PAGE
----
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Alliances for the Next Generation: Reflections from the 2013 International Biodynamic Conference, Part One

February 19, 2013
view down the hill from the Goetheanum

View down the hill from the Goetheanum

I arrived in Dornach on Wednesday at noon, walking through gentle sleet from the train station to my homestay house, then up the hill past the Goetheanum and down the other side to the Youth Section. Entering into the ground floor of the warm orange building, the kitchen was buzzing with activity, eight people absorbed in preparing lunch. I hesitated at the doorway, removing my wet jacket and wool hat, and then a young blonde woman looked at me and smiled — “Thea!”

Laura left her pasta sauce simmering on the stove to give me a hug, and then grabbed Clemens by the arm — the other face I recognized from skype conversations last year. Soon we sat down to eat with the vibrant group of young people that had come from Brazil, Chile, Costa Rica, France, Germany and Norway for the 2013 International Biodynamic Agriculture Conference.

Laura introduced me as the coordinator of the “original” BING in North America, which quickly led someone to ask, “What is BING anyway?” So I told the story of the youth gathering before the 2010 North American Biodynamic Conference, and the hunger of those 50 people who gathered to form an ongoing network. Then the creation of the Biodynamic Initiative for the Next Generation – a web page, an e-newsletter, a facebook group, and most importantly, more in-person gatherings to connect and share. Then Laura jumped in to tell of forming BING in Norway, and the unfolding of the possibility of a global BING network. The conversation continued around the table about young people’s efforts in biodynamics around the world, and then we walked up the hill for the beginning of the conference.

The theme of the conference was “Alliances for Our Earth,” and the highlight for me was the alliance building workshops held each morning from Thursday through Saturday. The conference’s 550+ participants divided into 16 groups, each on a different theme: bees, urban agriculture, farmer-consumer alliances, livestock breeding, regional development and others, along with our workshop with Laura and Clemens — “Biodynamic agriculture in the next generation”. Each workshop met for three days in a row, building and deepening through a process keynote speaker Nicanor Perlas characterized with three words: focusing, transforming and shaping.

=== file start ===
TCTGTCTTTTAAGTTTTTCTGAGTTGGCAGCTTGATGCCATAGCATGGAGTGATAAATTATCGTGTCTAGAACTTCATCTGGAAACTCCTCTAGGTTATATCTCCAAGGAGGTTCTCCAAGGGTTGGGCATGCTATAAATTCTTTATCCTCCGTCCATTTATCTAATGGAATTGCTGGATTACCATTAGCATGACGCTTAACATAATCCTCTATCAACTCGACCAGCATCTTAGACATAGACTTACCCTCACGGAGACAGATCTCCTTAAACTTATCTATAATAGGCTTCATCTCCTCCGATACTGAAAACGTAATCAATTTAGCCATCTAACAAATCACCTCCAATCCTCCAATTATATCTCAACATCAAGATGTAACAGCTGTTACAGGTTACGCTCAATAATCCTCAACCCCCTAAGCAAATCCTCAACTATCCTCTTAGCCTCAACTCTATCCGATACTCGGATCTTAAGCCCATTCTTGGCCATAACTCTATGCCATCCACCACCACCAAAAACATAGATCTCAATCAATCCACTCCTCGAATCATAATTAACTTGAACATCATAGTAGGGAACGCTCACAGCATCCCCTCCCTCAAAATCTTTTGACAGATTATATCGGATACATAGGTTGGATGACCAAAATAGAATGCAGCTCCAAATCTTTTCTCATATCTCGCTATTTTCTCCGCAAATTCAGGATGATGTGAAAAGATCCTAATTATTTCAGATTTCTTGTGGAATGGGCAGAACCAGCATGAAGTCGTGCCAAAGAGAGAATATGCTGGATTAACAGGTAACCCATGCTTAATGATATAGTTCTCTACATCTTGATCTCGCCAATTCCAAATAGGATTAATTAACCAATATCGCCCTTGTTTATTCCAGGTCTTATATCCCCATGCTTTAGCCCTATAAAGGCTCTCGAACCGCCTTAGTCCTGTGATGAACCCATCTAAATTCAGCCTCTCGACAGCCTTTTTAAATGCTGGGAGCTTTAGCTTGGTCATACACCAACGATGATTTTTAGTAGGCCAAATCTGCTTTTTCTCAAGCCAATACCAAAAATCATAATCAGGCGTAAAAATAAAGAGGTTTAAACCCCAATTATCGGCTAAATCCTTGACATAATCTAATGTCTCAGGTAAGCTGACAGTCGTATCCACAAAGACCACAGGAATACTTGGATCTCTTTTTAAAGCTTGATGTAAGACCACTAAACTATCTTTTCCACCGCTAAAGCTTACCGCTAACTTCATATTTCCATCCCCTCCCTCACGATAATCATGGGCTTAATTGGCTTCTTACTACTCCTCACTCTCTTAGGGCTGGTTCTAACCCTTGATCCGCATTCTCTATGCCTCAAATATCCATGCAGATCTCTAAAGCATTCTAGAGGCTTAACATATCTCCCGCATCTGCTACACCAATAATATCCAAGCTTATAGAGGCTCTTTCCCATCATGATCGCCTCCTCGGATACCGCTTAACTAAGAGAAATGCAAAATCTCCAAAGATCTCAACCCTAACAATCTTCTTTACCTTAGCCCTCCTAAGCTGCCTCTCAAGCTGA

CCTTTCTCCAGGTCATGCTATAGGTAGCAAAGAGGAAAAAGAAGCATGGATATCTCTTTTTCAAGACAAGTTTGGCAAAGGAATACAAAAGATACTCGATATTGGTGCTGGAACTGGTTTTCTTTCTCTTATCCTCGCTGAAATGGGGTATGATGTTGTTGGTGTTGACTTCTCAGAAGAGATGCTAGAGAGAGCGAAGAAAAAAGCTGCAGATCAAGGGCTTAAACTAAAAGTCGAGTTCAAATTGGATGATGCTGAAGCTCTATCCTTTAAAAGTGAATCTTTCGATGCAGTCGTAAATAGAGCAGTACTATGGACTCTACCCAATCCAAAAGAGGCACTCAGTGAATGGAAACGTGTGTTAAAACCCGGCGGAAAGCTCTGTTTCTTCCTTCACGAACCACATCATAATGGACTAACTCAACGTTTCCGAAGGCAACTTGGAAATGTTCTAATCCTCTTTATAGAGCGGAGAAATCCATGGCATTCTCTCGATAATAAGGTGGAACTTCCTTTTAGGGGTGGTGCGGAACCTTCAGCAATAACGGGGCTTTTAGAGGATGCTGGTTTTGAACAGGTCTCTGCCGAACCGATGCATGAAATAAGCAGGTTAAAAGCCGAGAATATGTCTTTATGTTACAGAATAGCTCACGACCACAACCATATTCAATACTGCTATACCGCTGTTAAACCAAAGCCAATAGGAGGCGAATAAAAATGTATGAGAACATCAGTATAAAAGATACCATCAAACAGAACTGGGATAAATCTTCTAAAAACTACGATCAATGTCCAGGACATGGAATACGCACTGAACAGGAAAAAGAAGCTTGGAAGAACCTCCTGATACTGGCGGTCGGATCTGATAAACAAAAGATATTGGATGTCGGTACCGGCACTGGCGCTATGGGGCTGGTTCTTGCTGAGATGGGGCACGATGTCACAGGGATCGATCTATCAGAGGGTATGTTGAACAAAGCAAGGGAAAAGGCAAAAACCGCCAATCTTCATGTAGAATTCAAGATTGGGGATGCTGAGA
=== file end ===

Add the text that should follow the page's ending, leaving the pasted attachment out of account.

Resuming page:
Participants in the "Biodynamic agriculture in the next generation" workshop

Participants in the “Biodynamic agriculture in the next generation” workshop

On the first day of our workshop (focusing), about 30 people from 5 continents — ranging from college age to near retirement — gathered to work together. Clemens and Laura brought the question “What does biodynamic agriculture want to be in 35 years?”  and in small groups we shared pictures of the future, practicing “active listening” to each speaker in turn. A young man in my group said, “Biodynamics might look quite different in 35 years. Young people need to keep the fire burning that previous generations have kindled, but to do that they need to add new wood.” After the small group conversations, we returned to the large circle for a plenary, where participants shared emerging themes:

  • New ways of organizing farm work – cooperative arrangements, allowing farmers to be less specialized, making room to combine farming with other kinds of work